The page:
Research and Development Exchange Proceedings: Research and Development Issues to Ensure Trustworthiness in Telecommunications and Information Sharing Systems that Directly or Indirectly Impact National Security and Emergency Preparedness [open pdf - 970KB]
"From March 13 to 14, 2003, the President's National Security Telecommunications Advisory Committee conducted its fifth Research and Development (R&D) Exchange entitled, Research and Development Issues to Ensure Trustworthiness in Telecommunications and Information Systems that Directly or Indirectly Impact National Security and Emergency Preparedness (NS/EP). The event was co-sponsored by the White House Office of Science and Technology Policy and the Georgia Tech Information Security Center at the Georgia Institute of Technology. Its purpose was to stimulate an exchange of ideas among researchers and practitioners from the telecommunications industry, Government, and academia on issues regarding the trustworthiness of NS/EP telecommunications systems. Increasing reliance on the public switched network, the Internet, and computer applications to support national, homeland, and economic security, emergency preparedness, and public safety places a premium on 'trusted' systems and networks. The September 11, 2001, terrorist attacks demonstrated the critical importance of networked information systems in supporting national crisis management and response. Ensuring that national leaders, first responders, infrastructure owners and operators, and the general public receive timely, accurate, and complete information through trustworthy NS/EP telecommunications-and the underlying networked information systems-is crucial to meeting national security and homeland security objectives. To date, a majority of the research studies and activities on the trustworthiness of network information systems have focused on vulnerabilities in cyberspace (e.g., the National Research Council's seminal report Trust in Cyberspace). However, achieving and sustaining trustworthiness in those systems is jeopardized by a host of threats (e.g., exploitation by insiders, physical destruction) that extend beyond cyberspace."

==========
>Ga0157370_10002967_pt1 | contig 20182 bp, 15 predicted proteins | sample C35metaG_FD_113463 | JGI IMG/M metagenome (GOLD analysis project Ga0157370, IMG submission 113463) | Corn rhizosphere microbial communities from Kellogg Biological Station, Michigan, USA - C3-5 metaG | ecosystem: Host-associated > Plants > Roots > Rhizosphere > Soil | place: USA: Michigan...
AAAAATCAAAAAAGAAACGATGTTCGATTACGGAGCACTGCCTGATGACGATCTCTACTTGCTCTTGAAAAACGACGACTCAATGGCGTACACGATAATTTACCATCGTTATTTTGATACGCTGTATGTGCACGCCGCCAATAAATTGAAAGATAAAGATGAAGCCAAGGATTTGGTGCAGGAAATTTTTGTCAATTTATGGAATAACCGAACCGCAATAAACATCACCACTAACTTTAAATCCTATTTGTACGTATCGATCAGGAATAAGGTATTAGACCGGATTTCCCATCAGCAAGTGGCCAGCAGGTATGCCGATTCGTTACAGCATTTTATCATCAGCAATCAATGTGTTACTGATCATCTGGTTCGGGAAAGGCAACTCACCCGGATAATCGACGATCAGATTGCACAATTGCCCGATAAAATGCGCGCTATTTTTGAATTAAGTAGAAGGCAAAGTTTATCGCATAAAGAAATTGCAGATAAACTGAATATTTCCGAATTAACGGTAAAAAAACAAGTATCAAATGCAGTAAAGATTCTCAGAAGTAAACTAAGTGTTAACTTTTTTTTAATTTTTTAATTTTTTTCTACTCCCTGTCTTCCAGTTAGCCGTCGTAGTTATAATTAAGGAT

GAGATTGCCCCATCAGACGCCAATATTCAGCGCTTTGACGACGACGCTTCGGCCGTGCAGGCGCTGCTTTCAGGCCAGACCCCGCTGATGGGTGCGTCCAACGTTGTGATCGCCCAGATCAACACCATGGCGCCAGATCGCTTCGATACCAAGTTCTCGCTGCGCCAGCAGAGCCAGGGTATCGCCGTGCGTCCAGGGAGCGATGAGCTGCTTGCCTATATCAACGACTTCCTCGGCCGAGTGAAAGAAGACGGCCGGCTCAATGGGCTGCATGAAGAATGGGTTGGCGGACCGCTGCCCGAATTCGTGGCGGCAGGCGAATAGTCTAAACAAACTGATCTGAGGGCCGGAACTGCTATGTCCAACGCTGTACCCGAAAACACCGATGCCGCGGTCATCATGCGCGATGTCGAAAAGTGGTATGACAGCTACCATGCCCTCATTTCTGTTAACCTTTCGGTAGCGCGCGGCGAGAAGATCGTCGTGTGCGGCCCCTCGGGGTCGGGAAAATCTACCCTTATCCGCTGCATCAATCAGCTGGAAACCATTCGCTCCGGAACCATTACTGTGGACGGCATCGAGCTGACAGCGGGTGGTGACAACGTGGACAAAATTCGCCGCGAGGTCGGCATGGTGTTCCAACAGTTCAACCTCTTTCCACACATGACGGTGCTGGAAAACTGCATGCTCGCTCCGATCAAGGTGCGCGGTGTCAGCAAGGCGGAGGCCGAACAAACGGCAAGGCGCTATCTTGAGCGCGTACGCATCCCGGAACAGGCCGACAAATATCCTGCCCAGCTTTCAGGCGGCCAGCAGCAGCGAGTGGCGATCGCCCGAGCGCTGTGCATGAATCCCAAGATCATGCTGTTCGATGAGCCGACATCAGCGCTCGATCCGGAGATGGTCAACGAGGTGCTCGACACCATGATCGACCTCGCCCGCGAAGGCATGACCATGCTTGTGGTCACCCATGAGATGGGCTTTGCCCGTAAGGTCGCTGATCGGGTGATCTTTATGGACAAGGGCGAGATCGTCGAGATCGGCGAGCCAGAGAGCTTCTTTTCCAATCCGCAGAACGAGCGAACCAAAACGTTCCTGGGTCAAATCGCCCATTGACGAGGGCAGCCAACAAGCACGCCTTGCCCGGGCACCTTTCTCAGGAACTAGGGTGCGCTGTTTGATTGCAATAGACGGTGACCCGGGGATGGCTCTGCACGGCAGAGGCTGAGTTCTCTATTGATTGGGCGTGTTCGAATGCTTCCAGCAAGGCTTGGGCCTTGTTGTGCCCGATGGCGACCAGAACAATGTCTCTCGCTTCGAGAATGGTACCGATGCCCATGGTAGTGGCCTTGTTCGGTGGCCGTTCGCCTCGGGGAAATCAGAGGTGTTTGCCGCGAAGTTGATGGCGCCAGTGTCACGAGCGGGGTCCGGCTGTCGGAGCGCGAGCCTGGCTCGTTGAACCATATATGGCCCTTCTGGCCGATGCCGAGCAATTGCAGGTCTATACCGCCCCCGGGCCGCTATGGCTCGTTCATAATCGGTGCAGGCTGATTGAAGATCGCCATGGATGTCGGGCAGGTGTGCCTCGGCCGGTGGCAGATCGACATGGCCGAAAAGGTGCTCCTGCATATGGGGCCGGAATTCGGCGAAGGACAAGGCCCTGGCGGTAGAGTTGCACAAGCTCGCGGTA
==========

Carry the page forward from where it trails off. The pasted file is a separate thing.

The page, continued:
National Security Telecommunications Advisory Committee (NSTAC): http://www.ncs.gov/nstac/
Research and Development Exchange Proceedings, Georgia Institute of Technology, Atlanta, Georgia, March 13-14, 2003